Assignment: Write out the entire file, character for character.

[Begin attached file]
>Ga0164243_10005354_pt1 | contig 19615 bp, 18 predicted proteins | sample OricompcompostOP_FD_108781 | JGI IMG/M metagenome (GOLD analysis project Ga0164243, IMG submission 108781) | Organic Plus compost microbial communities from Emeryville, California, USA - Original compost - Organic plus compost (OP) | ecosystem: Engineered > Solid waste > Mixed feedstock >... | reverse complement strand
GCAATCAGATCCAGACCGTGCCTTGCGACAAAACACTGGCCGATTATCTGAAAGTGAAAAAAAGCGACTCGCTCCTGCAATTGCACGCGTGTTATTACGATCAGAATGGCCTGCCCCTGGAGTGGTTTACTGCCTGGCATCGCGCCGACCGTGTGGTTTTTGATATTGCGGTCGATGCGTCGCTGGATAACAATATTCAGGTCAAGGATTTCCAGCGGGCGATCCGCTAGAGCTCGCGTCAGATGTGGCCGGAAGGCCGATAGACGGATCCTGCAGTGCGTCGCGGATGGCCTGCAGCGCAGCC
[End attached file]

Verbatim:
>Ga0164243_10005354_pt1 | contig 19615 bp, 18 predicted proteins | sample OricompcompostOP_FD_108781 | JGI IMG/M metagenome (GOLD analysis project Ga0164243, IMG submission 108781) | Organic Plus compost microbial communities from Emeryville, California, USA - Original compost - Organic plus compost (OP) | ecosystem: Engineered > Solid waste > Mixed feedstock >... | reverse complement strand
GCAATCAGATCCAGACCGTGCCTTGCGACAAAACACTGGCCGATTATCTGAAAGTGAAAAAAAGCGACTCGCTCCTGCAATTGCACGCGTGTTATTACGATCAGAATGGCCTGCCCCTGGAGTGGTTTACTGCCTGGCATCGCGCCGACCGTGTGGTTTTTGATATTGCGGTCGATGCGTCGCTGGATAACAATATTCAGGTCAAGGATTTCCAGCGGGCGATCCGCTAGAGCTCGCGTCAGATGTGGCCGGAAGGCCGATAGACGGATCCTGCAGTGCGTCGCGGATGGCCTGCAGCGCAGCC